When You Were Small on TVO

Oh look, isn't this nice?

Somebody is reading our little book. Somebody is reading our little book on TVO. The show is called Gisèle's Big Backyard and the episode will run Monday the 13th. You can also watch the video here.

(In related news, my younger son began work today on a book titled When Mom and Dad Were Small--he has apparently decided it's never to early to take over for me.)


You Meet the Nicest People Here

I had a lovely email from a writer/illustrator named Rosie Winstead this week and am now looking forward to reading her book Ruby and Bubbles.

It looks charming.

My grandmother's name was Ruby and I keep thinking it's really one of those names due for a comeback.


Book Trust

Wouldn't you like to read a story called Teapot on Pluto? Of course you would. It's by Julie Bertagna and available online courtesy of the Scottish Book Trust and their Virtual Writer-in-Residence, Keith Gray who is also a YA writer.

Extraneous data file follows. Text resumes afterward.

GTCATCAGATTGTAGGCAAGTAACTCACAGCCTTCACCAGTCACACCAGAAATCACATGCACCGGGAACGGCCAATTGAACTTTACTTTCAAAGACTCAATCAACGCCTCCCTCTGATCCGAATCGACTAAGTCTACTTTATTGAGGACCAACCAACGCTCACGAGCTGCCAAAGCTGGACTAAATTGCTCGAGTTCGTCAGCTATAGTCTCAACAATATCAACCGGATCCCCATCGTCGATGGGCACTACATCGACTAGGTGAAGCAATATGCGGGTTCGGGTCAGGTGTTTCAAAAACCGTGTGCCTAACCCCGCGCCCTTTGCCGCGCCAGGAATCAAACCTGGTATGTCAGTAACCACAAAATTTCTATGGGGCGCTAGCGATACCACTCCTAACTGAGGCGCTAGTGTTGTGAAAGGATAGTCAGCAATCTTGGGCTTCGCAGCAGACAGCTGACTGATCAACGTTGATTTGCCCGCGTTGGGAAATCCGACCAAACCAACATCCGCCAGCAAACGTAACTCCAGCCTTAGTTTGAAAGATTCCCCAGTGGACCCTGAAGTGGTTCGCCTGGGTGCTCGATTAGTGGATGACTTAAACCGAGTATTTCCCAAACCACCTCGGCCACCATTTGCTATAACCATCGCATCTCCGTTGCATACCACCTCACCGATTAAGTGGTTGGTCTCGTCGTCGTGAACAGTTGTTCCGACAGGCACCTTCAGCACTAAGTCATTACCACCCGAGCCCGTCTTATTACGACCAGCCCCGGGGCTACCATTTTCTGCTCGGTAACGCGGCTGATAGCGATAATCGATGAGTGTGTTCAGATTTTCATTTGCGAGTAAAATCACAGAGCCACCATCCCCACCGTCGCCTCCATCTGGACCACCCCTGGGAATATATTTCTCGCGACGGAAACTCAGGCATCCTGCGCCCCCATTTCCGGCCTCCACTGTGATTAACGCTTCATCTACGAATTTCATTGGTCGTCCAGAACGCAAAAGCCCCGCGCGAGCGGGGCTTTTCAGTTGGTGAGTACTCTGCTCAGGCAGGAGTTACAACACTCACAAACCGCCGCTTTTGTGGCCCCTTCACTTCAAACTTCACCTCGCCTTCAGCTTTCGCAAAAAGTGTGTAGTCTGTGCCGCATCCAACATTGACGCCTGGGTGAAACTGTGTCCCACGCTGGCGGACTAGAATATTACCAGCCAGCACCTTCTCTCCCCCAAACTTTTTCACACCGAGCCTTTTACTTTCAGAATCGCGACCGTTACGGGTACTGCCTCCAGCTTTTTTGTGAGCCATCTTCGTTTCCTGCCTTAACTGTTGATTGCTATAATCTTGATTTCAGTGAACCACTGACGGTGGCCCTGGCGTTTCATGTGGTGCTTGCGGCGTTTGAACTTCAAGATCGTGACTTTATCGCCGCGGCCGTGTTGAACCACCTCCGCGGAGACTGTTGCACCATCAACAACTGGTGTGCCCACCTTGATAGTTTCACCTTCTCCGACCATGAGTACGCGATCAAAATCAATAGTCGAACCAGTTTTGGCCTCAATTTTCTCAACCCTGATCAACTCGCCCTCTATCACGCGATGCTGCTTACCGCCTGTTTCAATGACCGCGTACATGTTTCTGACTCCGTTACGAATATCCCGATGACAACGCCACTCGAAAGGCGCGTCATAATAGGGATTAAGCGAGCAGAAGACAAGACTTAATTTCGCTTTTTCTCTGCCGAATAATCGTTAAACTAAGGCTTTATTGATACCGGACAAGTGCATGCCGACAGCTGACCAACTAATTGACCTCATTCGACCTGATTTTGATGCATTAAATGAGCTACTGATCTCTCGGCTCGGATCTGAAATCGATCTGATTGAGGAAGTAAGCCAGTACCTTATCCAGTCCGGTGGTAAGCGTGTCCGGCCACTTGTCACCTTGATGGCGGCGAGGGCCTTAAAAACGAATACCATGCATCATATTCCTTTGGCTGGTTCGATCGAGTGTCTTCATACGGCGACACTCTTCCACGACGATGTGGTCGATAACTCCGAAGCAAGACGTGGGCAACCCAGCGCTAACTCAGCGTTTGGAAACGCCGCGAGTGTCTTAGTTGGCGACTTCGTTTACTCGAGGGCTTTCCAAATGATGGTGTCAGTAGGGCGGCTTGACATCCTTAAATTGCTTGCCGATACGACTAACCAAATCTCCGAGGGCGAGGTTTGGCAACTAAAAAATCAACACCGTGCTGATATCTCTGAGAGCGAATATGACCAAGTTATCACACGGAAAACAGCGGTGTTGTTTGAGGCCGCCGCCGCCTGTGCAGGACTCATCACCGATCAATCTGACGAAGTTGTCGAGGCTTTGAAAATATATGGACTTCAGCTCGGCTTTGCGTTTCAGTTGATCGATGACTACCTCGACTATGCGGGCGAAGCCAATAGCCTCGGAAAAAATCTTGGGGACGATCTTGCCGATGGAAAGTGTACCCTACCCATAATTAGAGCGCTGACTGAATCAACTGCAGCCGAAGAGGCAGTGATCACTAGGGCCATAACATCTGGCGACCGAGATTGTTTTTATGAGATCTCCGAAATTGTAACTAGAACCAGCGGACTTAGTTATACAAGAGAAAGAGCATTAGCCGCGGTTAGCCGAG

Here's a list of the stories up online:

Whose Face Do You See? by Melvin Burgess
A Teapot on Pluto by Julie Bertagna
The Other Side by Marcus Sedgwick
Rip Tide by Ally Kennen
Falling by Anthony McGowan
Exclusive Alternative Ending to Henry Tumour by Anthony McGowan
Blog It by Keith Gray

You can also take a video podcast Creative Writing Masterclass.